Each talk will feature a cardiology faculty from an underrepresented group, within at least one of several domains: gender, race, ethnicity, religion, national origin, international graduate status, disadvantaged backgrounds, etc.
Featured faculty will also represent a variety of practice settings, academic ranks, subspecialties (e.g. clinical cardiology, interventional cardiology, electrophysiology, etc), and career paths (e.g. division chief, journal editor, society leadership, industry consultant, etc).
Faculty will be interviewed by fellows-in-training for a two-part discussion that will focus on:
1) Faculty’s content area of expertise
2) Faculty’s personal and professional narrative
As part of their narrative, faculty will discuss their unique path to cardiology and their current professional role with particular attention to challenges, successes, and advice for junior trainees. Specific topics will be guided by values relevant to trainees, including issues related to mentorship, work-life integration, and family planning.
To help guide this important initiative, the CardioNerds Narratives Council was founded to provide mentorship and guidance in producing the Narratives series with regards to guests and content. The CardioNerds Narratives Council members include: Dr. Pamela Douglas, Dr. Nosheen Reza, Dr. Martha Gulati, Dr. Quinn Capers, IV, Dr. Ann Marie Navar, Dr. Ki Park, Dr. Bob Harrington, Dr. Sharonne Hayes, and Dr. Michelle Albert.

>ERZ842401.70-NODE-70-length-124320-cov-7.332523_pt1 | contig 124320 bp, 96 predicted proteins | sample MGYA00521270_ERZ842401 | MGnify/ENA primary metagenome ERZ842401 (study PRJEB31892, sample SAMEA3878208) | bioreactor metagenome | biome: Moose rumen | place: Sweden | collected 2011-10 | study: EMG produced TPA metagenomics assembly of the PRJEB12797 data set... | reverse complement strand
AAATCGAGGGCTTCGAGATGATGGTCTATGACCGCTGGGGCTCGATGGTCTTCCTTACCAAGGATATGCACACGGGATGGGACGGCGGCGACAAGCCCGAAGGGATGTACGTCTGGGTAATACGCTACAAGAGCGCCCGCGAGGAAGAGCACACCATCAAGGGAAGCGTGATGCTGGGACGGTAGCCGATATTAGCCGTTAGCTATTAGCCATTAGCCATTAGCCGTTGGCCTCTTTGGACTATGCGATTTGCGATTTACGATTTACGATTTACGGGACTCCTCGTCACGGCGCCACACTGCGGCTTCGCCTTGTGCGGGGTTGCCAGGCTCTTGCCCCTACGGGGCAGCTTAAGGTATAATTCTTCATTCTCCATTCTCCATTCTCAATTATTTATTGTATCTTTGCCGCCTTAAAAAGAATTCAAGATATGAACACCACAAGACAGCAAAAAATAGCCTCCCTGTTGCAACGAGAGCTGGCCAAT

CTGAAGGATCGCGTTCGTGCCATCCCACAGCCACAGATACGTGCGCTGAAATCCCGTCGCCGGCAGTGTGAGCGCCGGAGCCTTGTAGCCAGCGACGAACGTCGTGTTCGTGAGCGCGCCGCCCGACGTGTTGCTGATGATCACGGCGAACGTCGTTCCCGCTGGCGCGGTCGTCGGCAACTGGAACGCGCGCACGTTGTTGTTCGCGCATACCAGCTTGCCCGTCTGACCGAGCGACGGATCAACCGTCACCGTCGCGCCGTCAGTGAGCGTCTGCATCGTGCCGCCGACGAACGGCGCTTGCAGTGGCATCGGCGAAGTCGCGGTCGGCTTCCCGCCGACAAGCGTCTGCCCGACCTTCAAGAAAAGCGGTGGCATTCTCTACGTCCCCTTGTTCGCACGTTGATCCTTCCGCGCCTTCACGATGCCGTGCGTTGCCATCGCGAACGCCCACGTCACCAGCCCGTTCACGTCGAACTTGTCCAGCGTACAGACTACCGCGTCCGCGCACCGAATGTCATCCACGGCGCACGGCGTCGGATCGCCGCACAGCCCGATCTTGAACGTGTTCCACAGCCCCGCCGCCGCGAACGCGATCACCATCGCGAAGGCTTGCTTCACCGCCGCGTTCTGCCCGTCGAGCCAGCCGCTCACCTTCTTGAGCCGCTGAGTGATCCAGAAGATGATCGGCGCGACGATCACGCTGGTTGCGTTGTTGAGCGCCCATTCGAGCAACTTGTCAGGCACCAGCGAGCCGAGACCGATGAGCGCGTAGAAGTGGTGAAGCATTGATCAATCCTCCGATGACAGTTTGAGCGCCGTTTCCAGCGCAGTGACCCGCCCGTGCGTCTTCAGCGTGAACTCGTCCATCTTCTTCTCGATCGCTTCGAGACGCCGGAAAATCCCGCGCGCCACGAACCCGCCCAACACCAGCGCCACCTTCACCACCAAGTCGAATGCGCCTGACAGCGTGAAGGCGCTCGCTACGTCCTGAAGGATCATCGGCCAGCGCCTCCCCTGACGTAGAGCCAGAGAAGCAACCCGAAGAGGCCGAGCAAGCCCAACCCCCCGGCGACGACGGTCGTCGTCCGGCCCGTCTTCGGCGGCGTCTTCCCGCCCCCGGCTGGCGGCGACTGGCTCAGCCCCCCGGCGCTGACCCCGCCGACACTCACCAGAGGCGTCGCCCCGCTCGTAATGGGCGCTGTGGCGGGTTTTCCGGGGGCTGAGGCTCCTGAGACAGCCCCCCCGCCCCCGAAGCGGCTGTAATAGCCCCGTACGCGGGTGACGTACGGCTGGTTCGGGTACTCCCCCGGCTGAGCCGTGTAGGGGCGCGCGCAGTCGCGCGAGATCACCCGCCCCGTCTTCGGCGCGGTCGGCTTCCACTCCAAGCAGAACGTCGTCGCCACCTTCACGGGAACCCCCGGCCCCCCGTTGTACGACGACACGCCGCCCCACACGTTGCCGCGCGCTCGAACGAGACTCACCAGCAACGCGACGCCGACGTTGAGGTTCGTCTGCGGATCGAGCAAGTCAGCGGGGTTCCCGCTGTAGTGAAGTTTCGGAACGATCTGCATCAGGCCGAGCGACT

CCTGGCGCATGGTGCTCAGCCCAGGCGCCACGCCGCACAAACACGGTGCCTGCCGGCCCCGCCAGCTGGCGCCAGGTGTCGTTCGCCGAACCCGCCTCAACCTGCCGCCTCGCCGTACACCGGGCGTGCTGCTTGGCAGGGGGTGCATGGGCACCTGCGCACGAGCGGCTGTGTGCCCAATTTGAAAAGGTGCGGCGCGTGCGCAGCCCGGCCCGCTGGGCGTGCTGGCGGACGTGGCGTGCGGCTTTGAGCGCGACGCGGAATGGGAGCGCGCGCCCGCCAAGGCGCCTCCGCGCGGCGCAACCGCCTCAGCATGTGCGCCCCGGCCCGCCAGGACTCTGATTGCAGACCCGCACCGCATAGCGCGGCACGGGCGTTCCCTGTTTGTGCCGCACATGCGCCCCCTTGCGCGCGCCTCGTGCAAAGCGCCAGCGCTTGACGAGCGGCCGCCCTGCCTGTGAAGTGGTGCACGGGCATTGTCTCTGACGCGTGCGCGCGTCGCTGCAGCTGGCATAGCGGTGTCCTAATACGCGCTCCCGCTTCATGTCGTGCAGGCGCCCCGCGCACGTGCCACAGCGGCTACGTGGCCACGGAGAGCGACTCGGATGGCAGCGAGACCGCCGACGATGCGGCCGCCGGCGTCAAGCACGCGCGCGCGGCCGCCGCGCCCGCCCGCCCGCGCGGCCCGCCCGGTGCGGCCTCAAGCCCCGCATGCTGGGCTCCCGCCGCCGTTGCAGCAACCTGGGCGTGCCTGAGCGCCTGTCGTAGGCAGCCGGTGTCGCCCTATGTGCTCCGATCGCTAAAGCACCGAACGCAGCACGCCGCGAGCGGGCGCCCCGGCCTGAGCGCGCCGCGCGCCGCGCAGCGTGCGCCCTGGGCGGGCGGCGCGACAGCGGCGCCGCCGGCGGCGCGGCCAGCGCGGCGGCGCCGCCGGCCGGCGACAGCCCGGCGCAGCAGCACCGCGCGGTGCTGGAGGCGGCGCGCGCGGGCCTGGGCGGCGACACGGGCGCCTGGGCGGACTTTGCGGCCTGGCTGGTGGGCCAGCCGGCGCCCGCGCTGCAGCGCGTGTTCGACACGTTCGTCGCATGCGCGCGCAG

The Narratives Council includes three FIT advisors who will lead the CardioNerds’ diversity and inclusion efforts, including the current project: Dr. Zarina Sharalaya, Dr. Norrisa Haynes, and Dr. Pablo Sanchez.
Guest Profiles – Physician Scientists Women Electrophysiology
Dr. William A. Zoghbi, a renowned cardiology, echocardiography and cardiac imaging expert, has developed noninvasive heart function and valve disorder evaluation techniques. As a result, Dr. Zoghbi has overseen national and international heart valve evaluation guideline development.He built his reputation on his ischemic heart disease, myocardial function and hibernation research, as well as his development of echocardiographic techniques to evaluate valvular dynamics and measure valvular regurgitation. Dr. Zoghbi has authored more than 300 publications and lectured at every major cardiology conference worldwide.
Dr. Giselle Alexandra Suero Abreu is a cardiology fellow at Massachusetts General Hospital. She was born and raised in Dominican Republic where she received her M.D. from the Instituto Tecnológico de Santo Domingo (INTEC). During medical school, she discovered a passion for research and then attended New York University School of Medicine where she pursued a MSc in biology, physiology and neuroscience and then a PhD in biomedical imaging. During her PhD, she studied angiogenesis and tumor development in cancer models using multimodality molecular imaging. She went on to complete an internal medicine residency at Rutgers University New Jersey Medical School and is currently completing a chief resident year. She plans to pursue a career as a physician-scientist in the fields of cardio-oncology and cardiac imaging, and is interested in furthering diversity in academic medicine.